¶ 8 The plaintiff brought an action against the defendant, an employee of the defendant, and three additional co-defendants alleging that the employee unlawfully converted hundreds of thousands of dollars from an investment account that the plaintiff maintained with the defendant. The plaintiff asserted that the defendant terminated the employee's employment but took no action to inform the plaintiff that the employment had been terminated or that the termination was for forgery and theft. The circuit court entered judgment by default against the employee. Each of the remaining co-defendants was eventually dismissed from the action.

¶ 9 The plaintiff alleged that the defendant is liable to the plaintiff for (1) vicarious liability for the employee's unlawful acts of conversion, (2) intentional misrepresentation, (3) strict responsibility misrepresentation, (4) negligent misrepresentation, (5) breach of fiduciary duty, (6) negligence, (7) breach of the implied duty of good faith in performance of a contract, and (8) breach of contract. The plaintiff demanded damages from the defendant, including compensatory damages and punitive damages.

¶ 10 After hearing the parties on the question whether the defendant had disobeyed discovery orders, the circuit court agreed with the plaintiff's characterization of the defendant's conduct during discovery, and, as a sanction for the defendant's violating discovery orders, the circuit court ordered the defendant's pleadings struck and granted the plaintiff's motion for judgment by default pursuant to Wis. Stat. § (Rule) 804.12(2)(a) authorizing a circuit court to sanction a party for failure to comply with discovery orders.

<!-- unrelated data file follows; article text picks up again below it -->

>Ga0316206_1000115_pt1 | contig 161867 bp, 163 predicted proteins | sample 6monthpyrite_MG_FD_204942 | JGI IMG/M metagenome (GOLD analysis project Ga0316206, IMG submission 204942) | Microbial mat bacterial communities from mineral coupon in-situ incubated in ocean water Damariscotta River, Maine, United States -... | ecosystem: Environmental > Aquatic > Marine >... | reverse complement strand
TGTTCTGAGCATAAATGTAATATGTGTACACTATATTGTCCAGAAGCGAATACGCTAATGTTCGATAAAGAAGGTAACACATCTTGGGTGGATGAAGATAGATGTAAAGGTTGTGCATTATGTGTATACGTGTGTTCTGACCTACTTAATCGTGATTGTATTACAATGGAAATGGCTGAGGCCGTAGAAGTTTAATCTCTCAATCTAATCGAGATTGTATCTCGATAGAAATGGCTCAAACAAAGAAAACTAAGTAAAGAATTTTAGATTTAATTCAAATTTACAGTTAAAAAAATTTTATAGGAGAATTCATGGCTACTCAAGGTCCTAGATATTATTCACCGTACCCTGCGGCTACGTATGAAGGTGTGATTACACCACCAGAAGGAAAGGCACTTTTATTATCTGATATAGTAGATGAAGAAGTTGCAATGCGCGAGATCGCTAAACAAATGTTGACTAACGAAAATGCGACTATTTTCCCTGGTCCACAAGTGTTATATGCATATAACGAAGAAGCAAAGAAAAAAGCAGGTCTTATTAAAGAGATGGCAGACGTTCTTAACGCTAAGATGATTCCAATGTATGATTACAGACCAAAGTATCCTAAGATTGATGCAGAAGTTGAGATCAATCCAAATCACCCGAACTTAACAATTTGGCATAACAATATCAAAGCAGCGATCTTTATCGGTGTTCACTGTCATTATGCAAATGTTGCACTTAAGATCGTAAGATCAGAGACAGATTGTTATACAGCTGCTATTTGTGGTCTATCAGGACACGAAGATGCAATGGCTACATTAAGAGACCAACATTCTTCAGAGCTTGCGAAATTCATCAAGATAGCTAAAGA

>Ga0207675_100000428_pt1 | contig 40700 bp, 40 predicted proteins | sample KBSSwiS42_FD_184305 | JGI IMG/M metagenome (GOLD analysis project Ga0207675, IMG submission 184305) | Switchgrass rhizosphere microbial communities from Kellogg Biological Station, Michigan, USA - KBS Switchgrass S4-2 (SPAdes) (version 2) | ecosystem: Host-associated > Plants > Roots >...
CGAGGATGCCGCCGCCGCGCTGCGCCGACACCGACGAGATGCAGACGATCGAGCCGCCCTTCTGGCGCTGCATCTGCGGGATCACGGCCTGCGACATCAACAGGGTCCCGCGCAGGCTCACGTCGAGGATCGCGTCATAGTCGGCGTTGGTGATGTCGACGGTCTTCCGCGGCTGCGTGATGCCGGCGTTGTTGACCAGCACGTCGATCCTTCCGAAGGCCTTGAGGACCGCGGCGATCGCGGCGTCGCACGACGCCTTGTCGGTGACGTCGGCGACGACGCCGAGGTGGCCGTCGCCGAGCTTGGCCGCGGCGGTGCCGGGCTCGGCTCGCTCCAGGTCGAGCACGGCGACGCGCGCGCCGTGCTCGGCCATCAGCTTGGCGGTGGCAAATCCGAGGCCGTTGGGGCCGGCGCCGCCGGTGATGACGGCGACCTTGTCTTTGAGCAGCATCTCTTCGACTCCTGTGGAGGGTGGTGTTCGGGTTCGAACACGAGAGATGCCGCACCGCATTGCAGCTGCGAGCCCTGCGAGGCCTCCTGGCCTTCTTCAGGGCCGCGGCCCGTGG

¶ 11 No judgment by default was rendered or entered because damages had not been determined. Thus the circuit court's order also provided that the defendant would be entitled to participate in an evidentiary hearing to determine the amount of damages. Approximately two weeks after holding the evidentiary hearing, the circuit court rendered a default judgment against the defendant for the plaintiff's damages as determined by the circuit court.6 The judgment was then entered three days after it was rendered.7